Ontario casinos track down over C$372M in suspicious payments in 2022
Data released last week showed that in 2022, more than C$372 million in cash transactions in Ontario casinos were flagged as suspicious. The concerning report has some critics saying regulators need to address this issue immediately, or local casinos will be connected with dirty money on a large scale. Specifically, they asked for more rigorous background checks on the source of the money, based on the latest laws introduced in 2022.
According to CTV News Toronto, which made a freedom of information request, the numbers for 2019 were C$334 million and for 2020 were C$134 million due to pandemic closures. For 2021, suspicious transactions fell to $121, but since restrictions were lifted, the figures have risen again.
Large cash buy-ins alerted the authorities
The first red flag was when one person, Branavan Kanapathipillai, made over C$4 million in transactions over a period of time. Moreover, he made a large cash buy-in at Pickering Casino Resort in July 2022, which alarmed casino staff who notified authorities. An officer from the Ontario Provincial Police (OPP) reported: "He made 10 transactions ranging from $50,000 to $100,000, totalling $824,700.
“The source of cash was unclear, and it was atypical for an individual to possess such a large amount of cash.” In addition, the report emhasizes that cash without a source shows that there is a high possibility of money laundering.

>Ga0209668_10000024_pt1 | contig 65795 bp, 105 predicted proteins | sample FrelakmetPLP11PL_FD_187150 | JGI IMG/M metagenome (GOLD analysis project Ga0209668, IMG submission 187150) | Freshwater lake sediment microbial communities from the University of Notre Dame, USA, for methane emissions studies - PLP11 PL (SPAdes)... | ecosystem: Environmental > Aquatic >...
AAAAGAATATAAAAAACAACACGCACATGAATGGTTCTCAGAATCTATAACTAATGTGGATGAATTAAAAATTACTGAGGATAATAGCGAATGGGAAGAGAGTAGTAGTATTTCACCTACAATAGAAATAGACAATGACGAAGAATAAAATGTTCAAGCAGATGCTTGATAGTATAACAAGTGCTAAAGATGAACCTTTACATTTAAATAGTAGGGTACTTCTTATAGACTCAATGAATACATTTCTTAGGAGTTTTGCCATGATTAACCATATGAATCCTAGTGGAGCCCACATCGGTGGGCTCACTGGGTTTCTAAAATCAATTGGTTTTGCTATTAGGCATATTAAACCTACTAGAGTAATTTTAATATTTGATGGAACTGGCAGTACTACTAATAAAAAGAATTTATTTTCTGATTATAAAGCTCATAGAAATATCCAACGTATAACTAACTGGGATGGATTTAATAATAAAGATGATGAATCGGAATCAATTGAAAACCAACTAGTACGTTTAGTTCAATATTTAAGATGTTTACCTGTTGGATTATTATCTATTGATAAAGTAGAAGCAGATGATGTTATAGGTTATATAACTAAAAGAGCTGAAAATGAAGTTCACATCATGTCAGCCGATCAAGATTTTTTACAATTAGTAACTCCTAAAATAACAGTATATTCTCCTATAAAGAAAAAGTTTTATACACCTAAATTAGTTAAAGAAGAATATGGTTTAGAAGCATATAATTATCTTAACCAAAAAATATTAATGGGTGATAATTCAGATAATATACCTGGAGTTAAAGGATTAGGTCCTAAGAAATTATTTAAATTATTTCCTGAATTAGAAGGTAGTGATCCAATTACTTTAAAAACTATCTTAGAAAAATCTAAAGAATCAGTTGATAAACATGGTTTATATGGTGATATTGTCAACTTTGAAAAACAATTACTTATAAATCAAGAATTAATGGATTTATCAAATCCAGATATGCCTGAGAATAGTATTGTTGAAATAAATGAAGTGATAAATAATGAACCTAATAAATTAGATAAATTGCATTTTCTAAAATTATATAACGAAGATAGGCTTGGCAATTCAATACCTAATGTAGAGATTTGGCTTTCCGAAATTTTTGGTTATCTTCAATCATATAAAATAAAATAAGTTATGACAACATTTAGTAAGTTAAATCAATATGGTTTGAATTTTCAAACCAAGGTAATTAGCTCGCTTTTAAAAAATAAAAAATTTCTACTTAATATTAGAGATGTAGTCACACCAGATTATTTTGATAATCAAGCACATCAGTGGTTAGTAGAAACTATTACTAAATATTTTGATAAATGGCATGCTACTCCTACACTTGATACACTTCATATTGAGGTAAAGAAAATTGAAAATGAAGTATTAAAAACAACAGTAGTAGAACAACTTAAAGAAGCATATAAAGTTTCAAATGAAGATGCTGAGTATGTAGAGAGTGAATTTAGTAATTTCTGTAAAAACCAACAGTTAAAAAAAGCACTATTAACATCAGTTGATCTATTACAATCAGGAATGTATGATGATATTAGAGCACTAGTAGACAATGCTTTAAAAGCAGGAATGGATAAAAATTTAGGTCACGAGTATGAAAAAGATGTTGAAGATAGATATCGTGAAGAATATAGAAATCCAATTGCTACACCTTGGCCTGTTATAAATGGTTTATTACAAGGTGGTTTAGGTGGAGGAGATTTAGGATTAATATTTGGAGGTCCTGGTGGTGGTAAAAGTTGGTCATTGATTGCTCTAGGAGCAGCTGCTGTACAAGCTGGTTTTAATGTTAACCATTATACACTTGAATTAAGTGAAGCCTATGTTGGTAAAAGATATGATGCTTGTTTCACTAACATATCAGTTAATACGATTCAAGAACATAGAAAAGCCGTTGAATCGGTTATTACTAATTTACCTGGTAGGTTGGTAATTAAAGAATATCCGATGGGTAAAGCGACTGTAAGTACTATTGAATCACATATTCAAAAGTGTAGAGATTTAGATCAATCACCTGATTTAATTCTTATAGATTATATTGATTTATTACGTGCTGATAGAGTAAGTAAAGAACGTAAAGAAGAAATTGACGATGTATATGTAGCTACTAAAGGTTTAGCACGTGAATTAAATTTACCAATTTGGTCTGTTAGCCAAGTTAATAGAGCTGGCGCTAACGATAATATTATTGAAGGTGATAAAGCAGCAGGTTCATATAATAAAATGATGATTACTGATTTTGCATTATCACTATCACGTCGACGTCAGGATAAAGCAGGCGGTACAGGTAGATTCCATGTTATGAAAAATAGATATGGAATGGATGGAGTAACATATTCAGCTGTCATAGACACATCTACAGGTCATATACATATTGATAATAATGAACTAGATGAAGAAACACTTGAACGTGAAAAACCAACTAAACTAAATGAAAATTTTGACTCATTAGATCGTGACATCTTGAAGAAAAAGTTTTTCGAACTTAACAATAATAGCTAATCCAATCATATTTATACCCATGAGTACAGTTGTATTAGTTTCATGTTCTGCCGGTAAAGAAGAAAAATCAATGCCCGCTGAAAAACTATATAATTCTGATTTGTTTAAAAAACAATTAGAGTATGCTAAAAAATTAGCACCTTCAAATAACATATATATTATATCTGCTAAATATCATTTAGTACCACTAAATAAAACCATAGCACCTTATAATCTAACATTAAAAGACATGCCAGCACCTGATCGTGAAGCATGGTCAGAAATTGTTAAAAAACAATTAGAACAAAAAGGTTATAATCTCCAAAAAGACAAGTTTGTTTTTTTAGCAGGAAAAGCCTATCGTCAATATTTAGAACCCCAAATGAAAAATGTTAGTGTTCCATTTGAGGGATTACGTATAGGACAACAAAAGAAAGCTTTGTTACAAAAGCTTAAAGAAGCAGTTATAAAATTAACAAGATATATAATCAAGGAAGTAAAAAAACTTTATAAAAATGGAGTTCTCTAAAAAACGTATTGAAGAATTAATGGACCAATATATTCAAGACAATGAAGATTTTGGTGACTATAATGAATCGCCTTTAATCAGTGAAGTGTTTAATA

“But despite the red flags, the casino still accepted his cash, as did at least three other casinos since 2016.”
Mr. Kanapathipillai explained that he gambled with the money of a third mortgage, however he failed to appear in court to support his claim.
Money laundering will be tackled immediately
The Alcohol and Gaming Commission of Ontario (AGCO), also conducted its own investigation, and a spokesperson stated: "We can confirm that this matter was the result of an investigation conducted by the OPP Investigation and Enforcement Bureau embedded within the Alcohol and Gaming Commission of Ontario (AGCO).
“The presence of an embedded police bureau that specializes in money laundering and related investigations is unique to Ontario, compared to other jurisdictions. The IEB works closely with the OLG’s Anti-Money Laundering Team to ensure casino reporting is monitored and information about suspected money laundering is identified and investigated."
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